Lobster Loading

Ten points for automated data integration

Anyone currently looking for a software specialist likely has one of the hardest jobs in the world. Despite the many excellent workers, according to Bitkom, there are far too few in the long term.

At around 82,000 vacancies in Germany, according to a trade association study from late 2018 (PDF), 59 percent of companies have stated: the staff shortage will increase in the future.

The issue is that Most IT staff today have well-paid jobs, work in a comfortable environment, enjoy a great social standing and a whole range of other amenities from a car and working from home to a secure future in the form of company pension schemes. Willingness to change is correspondingly low. Simply recruiting more as a solution concept thus only works to a limited extent in the age of high-pressure digitisation.

This means that if you wish to keep pressing ahead with digital projects, you have to change your way of thinking. Other employees must take on IT tasks, for example, to advance the use of technology for the Internet of Things. However, this only works if the tasks previously reserved for specialists are automated, standardised and much easier to use.

The main focus is on data integration. It is the hub of digitisation that ensures that the diverse data is delivered from a variety of sources, compiled as needed, and made available to specific target systems in their respective structure. For digitisation to function in businesses, data integration must be highly flexible, error-free and standardised.

Today, increasing numbers of companies are using state-of-the-art standard software, which is able to automate processes, create transparency, ensure monitoring and react flexibly to ever-evolving IT requirements with configuration instead of programming. Departments and IT are thus able to cooperate in process control and configuration in the best cases.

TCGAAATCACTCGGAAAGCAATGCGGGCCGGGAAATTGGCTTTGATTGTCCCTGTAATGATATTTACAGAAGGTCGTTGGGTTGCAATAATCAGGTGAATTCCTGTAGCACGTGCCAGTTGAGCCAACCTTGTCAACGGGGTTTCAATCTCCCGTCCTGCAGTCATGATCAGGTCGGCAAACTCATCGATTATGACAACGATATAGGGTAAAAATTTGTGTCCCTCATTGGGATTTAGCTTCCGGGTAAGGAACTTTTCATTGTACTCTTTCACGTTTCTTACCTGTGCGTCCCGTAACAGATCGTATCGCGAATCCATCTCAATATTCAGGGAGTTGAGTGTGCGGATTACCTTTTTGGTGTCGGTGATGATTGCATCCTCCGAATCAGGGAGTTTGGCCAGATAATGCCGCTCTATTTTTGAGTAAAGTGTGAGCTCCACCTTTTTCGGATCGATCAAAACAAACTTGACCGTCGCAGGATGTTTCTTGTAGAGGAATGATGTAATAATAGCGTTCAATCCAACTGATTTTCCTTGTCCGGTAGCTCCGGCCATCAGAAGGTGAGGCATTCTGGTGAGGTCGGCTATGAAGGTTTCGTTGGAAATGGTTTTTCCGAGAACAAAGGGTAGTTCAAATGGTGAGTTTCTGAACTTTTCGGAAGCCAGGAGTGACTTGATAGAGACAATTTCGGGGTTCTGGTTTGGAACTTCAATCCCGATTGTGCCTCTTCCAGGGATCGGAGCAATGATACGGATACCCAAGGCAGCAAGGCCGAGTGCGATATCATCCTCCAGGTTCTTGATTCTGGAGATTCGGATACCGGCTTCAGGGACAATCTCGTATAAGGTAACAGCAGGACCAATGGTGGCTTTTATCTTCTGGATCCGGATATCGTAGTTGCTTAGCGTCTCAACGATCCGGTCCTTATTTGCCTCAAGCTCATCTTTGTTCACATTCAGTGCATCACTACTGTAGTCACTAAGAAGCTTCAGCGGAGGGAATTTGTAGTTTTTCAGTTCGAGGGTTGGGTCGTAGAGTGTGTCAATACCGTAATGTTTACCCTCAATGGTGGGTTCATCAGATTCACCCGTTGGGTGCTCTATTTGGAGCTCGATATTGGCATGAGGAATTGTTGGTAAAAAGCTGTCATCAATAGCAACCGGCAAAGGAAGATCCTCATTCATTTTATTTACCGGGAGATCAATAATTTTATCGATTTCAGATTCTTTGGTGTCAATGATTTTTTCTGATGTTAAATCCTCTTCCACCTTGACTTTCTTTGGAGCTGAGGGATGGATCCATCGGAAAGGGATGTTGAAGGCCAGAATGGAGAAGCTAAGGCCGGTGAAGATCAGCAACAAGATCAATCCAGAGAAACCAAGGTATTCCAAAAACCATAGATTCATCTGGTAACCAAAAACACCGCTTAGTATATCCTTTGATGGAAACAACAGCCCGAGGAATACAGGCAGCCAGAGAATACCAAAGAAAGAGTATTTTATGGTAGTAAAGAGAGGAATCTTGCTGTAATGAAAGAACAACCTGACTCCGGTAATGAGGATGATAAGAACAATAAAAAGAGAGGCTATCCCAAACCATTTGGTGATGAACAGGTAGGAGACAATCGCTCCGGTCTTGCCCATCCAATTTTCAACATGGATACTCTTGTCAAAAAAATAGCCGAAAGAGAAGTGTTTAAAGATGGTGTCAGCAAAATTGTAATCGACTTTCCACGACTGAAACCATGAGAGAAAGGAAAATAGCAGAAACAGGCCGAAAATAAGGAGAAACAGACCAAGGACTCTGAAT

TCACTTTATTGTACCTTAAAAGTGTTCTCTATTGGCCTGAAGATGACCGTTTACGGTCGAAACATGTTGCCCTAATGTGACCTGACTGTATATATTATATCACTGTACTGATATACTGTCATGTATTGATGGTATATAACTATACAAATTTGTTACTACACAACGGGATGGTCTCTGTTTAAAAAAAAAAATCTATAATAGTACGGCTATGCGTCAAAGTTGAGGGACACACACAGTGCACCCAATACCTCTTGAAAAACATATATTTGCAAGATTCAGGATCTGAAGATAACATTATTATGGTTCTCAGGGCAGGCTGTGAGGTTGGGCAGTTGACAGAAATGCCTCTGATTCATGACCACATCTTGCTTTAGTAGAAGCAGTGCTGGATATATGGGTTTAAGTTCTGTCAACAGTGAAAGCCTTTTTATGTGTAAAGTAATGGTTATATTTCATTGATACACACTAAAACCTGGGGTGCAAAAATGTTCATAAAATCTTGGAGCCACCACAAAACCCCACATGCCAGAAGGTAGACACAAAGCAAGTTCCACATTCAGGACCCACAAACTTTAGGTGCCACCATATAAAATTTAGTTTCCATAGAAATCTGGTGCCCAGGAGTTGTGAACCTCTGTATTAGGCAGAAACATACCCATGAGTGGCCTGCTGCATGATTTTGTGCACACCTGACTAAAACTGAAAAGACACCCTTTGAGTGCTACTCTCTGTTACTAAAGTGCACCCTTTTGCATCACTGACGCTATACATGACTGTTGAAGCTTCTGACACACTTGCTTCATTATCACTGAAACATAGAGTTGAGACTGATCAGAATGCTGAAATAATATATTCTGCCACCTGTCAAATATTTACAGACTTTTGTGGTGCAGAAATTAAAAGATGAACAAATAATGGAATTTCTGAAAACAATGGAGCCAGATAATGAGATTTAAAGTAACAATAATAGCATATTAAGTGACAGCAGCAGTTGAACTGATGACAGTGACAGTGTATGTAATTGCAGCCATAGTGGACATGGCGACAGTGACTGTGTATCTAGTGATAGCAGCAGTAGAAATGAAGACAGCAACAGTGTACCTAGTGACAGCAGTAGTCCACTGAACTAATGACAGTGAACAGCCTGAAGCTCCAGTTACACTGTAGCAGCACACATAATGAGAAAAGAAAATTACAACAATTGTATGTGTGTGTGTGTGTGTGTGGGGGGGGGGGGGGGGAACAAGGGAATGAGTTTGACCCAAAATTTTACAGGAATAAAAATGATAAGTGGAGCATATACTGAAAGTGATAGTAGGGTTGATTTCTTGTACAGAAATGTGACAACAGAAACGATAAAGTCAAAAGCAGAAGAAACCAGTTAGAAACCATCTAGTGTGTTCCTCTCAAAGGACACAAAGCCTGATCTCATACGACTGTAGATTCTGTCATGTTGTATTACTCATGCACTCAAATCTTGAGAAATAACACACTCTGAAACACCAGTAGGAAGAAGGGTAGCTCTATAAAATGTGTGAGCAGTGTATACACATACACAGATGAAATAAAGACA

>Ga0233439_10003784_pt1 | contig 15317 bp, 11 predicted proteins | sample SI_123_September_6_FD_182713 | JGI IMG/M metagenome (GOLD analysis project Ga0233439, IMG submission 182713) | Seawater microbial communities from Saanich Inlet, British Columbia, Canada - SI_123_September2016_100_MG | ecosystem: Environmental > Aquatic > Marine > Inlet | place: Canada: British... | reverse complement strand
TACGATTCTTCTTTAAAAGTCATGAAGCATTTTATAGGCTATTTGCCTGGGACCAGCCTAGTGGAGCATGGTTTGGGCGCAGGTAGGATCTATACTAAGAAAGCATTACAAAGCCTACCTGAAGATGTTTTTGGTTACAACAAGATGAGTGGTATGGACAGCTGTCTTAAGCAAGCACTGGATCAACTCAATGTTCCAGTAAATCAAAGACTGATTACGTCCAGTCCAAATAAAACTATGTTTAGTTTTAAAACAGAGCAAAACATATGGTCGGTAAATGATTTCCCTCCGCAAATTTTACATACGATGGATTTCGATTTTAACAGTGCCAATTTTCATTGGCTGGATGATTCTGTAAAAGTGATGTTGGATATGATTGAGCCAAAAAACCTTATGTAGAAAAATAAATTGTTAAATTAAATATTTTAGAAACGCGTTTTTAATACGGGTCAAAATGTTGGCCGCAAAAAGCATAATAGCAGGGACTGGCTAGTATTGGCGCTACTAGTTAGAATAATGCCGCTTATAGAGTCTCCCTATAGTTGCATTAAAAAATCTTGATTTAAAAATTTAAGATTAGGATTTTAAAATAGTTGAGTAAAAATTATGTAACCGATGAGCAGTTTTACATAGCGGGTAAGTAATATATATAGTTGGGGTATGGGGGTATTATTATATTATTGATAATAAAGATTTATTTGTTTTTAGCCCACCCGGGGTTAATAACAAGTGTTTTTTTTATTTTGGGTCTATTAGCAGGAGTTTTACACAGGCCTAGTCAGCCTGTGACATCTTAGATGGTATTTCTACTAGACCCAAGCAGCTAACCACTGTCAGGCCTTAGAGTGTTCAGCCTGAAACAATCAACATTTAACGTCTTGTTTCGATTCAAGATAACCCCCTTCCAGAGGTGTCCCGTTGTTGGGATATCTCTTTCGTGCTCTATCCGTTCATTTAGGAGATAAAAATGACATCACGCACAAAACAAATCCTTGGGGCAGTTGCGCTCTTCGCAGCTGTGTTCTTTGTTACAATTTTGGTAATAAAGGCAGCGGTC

The following checklist shows you what to consider when looking for the right standard data integration software.

1. SUB – see, understand, begin

Whether intuitive user interface, drag and drop or cut and paste: good data integration software builds on the experiences of users. Simple handling means you simply know what to do. Important for the IT department: How are updates and version changes carried out? Are there automatic routines? And is it easy to install software as a service that simply runs in the cloud and can be docked?

2. Save time

Finishing more quickly should be high on the digitisation list. This means all work steps build on each other clearly. In this case, it helps to check the following: How many steps are required to integrate data from one system to another? How much time is required to set up a new partner or customer? Avoid systems that require error-prone intermediate steps through other systems.

3. Check the system load

Digitisation today means processing high and ever-increasing volumes of data. As a result, you must carry out a load test. How many data records can your system actually process? What kind of stress does this place on other systems? Allow plenty of room for improvement.

4. One for all